Audience members controlled an improv comedy show starring Colin Mochrie and Brad Sherwood last Saturday night at the H. Ric. Luhrs Performing Center.
For nearly two-and-a-half hours, Mochrie and Sherwood had the audience using their imaginations to create outrageous scenarios for the pair to act out. Audience members not only gave suggestions, but joined the comedians onstage.
Sherwood and Mochrie both appeared on the U.S. version of “Whose Line Is It Anyway?,” an improv comedy show that aired from 1998-2007. Sherwood starred as a main cast member on both the U.S. and British versions, while Mochrie was a frequent guest on the U.S. version.
Kathy Miller, of Carlisle, has been watching the show since it first aired. She explained that the show is completely improvised and Mochrie and Sherwood will make everything up. Audience members had their doubts about the act, but Mochrie and Sherwood asserted that everything was completely made up. There was no rehearsal, no script and no hidden information to help the pair act.
“Let’s make up some crap!” Mochrie and Sherwood shouted to kick off the show. Audience members created suggestions to form a scene — two audience members, an occupation and a European country were needed.
After settling on Keona Fogel and Joey Femice of Chambersburg as the two, their occupation was funeral directors located in Spain — the first skit of the night was off to a crazy start.
Fogel and Femice joined Mochrie and Sherwood on stage, and were tasked with moving the comedians around the stage by tapping and poking their arms and legs.
“It was exciting and really nerve-wracking,” Fogel said about the experience. “But it wasn’t as bad as you’d think. I’d do it again.”
Femice agreed that it was a bit of a strange experience.
“You had control of the story by controlling their actions. You don’t know what they’re going to say, and it was difficult to see,” he said.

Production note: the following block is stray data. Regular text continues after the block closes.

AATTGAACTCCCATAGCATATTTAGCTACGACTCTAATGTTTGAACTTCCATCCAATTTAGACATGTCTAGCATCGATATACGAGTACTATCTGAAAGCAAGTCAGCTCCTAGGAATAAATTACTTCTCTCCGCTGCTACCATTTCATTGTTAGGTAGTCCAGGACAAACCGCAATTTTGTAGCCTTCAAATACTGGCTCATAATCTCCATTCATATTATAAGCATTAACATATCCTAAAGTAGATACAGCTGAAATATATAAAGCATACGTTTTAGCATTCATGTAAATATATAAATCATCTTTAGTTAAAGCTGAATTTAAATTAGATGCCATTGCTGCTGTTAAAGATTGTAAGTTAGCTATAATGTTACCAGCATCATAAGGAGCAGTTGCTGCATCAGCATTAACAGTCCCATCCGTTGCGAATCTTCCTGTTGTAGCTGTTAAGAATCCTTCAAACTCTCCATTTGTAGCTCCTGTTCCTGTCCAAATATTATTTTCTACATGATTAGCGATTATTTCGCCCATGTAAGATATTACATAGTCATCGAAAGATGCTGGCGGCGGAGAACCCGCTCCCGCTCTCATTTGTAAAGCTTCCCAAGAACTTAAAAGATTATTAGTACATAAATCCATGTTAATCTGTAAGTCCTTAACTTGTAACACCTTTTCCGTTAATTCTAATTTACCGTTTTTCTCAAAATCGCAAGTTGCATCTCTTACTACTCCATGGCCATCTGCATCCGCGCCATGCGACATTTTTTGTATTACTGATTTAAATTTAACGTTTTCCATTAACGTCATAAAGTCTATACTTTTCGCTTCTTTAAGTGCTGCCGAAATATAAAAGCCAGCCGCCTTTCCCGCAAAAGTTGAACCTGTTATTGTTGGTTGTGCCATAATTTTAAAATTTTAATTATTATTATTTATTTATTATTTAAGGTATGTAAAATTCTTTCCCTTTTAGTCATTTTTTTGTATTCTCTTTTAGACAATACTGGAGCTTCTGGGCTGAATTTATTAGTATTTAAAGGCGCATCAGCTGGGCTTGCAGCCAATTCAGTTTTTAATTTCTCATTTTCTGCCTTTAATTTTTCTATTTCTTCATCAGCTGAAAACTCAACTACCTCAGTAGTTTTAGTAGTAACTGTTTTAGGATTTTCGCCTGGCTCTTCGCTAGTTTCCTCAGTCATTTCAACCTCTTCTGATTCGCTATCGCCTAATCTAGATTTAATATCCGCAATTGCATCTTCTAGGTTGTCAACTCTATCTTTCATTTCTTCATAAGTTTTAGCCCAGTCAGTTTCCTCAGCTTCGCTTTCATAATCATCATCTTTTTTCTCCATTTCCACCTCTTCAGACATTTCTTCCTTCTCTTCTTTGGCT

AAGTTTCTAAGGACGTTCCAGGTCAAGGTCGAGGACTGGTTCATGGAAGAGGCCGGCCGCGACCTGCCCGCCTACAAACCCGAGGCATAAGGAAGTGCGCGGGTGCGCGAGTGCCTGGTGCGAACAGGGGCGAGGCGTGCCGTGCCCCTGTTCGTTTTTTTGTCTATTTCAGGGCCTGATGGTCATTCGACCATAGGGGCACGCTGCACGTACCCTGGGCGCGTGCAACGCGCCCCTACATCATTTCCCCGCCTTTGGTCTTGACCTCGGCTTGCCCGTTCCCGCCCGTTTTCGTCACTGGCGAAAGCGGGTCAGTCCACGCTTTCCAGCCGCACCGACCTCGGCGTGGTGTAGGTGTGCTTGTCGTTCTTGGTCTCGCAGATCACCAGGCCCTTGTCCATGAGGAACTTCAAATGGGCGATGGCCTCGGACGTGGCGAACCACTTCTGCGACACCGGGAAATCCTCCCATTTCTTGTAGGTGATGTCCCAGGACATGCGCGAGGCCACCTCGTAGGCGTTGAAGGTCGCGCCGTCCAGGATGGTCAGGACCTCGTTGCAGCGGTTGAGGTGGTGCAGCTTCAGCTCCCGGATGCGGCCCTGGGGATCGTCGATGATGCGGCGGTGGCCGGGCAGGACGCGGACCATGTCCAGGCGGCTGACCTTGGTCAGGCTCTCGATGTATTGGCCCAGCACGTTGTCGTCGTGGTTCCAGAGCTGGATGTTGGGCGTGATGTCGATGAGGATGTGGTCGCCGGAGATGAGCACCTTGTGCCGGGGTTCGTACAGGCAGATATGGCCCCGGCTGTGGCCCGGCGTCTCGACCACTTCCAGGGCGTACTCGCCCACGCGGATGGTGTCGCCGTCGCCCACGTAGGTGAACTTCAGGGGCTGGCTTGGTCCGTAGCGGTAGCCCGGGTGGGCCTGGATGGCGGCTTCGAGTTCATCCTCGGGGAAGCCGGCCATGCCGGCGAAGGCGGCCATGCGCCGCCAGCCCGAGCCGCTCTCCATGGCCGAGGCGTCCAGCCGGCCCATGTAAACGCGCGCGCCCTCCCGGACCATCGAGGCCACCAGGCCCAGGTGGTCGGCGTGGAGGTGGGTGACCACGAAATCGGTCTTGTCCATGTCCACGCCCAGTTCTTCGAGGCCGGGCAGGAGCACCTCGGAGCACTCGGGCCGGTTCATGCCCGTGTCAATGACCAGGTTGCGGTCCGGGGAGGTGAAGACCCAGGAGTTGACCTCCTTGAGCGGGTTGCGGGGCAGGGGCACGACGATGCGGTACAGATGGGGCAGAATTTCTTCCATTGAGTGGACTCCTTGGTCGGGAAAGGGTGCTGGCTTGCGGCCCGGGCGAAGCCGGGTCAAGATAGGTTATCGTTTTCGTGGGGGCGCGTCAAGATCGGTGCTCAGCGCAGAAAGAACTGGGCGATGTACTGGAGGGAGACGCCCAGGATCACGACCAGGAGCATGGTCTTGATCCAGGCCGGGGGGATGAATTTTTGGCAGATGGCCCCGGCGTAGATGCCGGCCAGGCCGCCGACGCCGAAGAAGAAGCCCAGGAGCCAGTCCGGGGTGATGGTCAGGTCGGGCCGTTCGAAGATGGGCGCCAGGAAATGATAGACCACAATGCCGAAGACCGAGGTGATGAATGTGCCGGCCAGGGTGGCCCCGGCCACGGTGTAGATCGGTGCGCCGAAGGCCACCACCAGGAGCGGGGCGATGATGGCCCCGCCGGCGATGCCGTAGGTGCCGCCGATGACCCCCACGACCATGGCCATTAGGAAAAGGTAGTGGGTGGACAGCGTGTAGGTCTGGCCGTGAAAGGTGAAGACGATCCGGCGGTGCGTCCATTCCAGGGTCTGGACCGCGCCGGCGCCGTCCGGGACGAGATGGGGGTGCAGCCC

Fogel and Femice had to stand behind Mochrie and Sherwood in order to move them through the scene, which turned rather dark when Mochrie lead them to burying a dead body through his words.
Mochrie and Sherwood recruited several audience members throughout many skits. They sang a love song that was made-up on the spot to one woman based on her job (emergency room counselor), hobbies (collecting Fenton glass eggs) and dreams (vacationing in Europe).
Four people joined Mochrie and Sherwood on stage to tell a story about a racecar driver who had a cheating wife, dreamed of becoming a gynecologist and was after the prize of a “golden feces banana” and $50 million.
Cyndy Dinsmore, of Scotland, Pennsylvania, commented on how talented Mochrie and Sherwood were.
“You have to have a very good memory to be able to do that. They’re extremely talented,” she said
“You have to pay attention or you might miss something,” Dinsmore’s husband said.
The stories that Mochrie and Sherwood told were rather fast-paced, as evidenced by an audience member on stage who forgot what was happening.
After a short intermission, Mochrie and Sherwood led the audience through an adventure that resulted in disaster. This scenario featured a ring-bearing aardvark, his handler and a blimp pilot on their way to a wedding. Two members of the audience were asked to create the sound effects for Mochrie and Sherwood as they prepared for the fictional wedding, boarded the blimp and crashed to the ground.
The final skit featured music, a story about mountain tops and daffodils, and lots of laughter. The two remarked that this skit has always been “mutual torture” since they would be making up their own songs to the tune of popular songs.
The night closed with a song dedicated to Shippensburg, and the audience members who made the show so unique and special.